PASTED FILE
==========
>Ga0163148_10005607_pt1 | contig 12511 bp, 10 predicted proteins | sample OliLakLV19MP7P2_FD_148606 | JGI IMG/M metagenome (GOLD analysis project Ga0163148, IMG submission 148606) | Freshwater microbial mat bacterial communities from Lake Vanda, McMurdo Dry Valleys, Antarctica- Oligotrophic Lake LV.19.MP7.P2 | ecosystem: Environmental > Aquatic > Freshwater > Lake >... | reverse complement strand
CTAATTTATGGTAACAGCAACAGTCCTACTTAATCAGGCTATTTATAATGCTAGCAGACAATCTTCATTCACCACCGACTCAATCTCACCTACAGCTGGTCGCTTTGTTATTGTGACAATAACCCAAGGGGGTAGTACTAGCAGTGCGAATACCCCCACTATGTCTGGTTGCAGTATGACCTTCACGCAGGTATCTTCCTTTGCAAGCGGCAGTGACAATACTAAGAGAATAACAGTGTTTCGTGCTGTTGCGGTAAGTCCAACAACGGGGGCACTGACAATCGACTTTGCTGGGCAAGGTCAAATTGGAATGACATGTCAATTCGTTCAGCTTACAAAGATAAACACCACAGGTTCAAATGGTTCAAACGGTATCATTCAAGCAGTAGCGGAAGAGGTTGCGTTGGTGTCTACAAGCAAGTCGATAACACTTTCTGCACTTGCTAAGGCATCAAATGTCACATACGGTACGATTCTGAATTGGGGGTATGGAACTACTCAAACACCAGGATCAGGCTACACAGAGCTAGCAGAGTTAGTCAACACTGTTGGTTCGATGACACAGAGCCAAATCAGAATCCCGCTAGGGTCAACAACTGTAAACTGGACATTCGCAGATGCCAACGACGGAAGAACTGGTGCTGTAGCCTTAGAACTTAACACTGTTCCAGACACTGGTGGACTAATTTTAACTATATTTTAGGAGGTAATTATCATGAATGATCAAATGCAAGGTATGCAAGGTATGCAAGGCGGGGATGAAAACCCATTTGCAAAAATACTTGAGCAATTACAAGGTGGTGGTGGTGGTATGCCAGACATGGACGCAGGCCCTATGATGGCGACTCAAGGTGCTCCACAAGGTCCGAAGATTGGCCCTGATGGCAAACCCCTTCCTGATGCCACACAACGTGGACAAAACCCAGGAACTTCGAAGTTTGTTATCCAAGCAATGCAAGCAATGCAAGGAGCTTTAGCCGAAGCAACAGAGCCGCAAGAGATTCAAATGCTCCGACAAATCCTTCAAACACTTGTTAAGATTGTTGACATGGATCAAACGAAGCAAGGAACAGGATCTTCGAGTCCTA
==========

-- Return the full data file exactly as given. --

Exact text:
>Ga0163148_10005607_pt1 | contig 12511 bp, 10 predicted proteins | sample OliLakLV19MP7P2_FD_148606 | JGI IMG/M metagenome (GOLD analysis project Ga0163148, IMG submission 148606) | Freshwater microbial mat bacterial communities from Lake Vanda, McMurdo Dry Valleys, Antarctica- Oligotrophic Lake LV.19.MP7.P2 | ecosystem: Environmental > Aquatic > Freshwater > Lake >... | reverse complement strand
CTAATTTATGGTAACAGCAACAGTCCTACTTAATCAGGCTATTTATAATGCTAGCAGACAATCTTCATTCACCACCGACTCAATCTCACCTACAGCTGGTCGCTTTGTTATTGTGACAATAACCCAAGGGGGTAGTACTAGCAGTGCGAATACCCCCACTATGTCTGGTTGCAGTATGACCTTCACGCAGGTATCTTCCTTTGCAAGCGGCAGTGACAATACTAAGAGAATAACAGTGTTTCGTGCTGTTGCGGTAAGTCCAACAACGGGGGCACTGACAATCGACTTTGCTGGGCAAGGTCAAATTGGAATGACATGTCAATTCGTTCAGCTTACAAAGATAAACACCACAGGTTCAAATGGTTCAAACGGTATCATTCAAGCAGTAGCGGAAGAGGTTGCGTTGGTGTCTACAAGCAAGTCGATAACACTTTCTGCACTTGCTAAGGCATCAAATGTCACATACGGTACGATTCTGAATTGGGGGTATGGAACTACTCAAACACCAGGATCAGGCTACACAGAGCTAGCAGAGTTAGTCAACACTGTTGGTTCGATGACACAGAGCCAAATCAGAATCCCGCTAGGGTCAACAACTGTAAACTGGACATTCGCAGATGCCAACGACGGAAGAACTGGTGCTGTAGCCTTAGAACTTAACACTGTTCCAGACACTGGTGGACTAATTTTAACTATATTTTAGGAGGTAATTATCATGAATGATCAAATGCAAGGTATGCAAGGTATGCAAGGCGGGGATGAAAACCCATTTGCAAAAATACTTGAGCAATTACAAGGTGGTGGTGGTGGTATGCCAGACATGGACGCAGGCCCTATGATGGCGACTCAAGGTGCTCCACAAGGTCCGAAGATTGGCCCTGATGGCAAACCCCTTCCTGATGCCACACAACGTGGACAAAACCCAGGAACTTCGAAGTTTGTTATCCAAGCAATGCAAGCAATGCAAGGAGCTTTAGCCGAAGCAACAGAGCCGCAAGAGATTCAAATGCTCCGACAAATCCTTCAAACACTTGTTAAGATTGTTGACATGGATCAAACGAAGCAAGGAACAGGATCTTCGAGTCCTA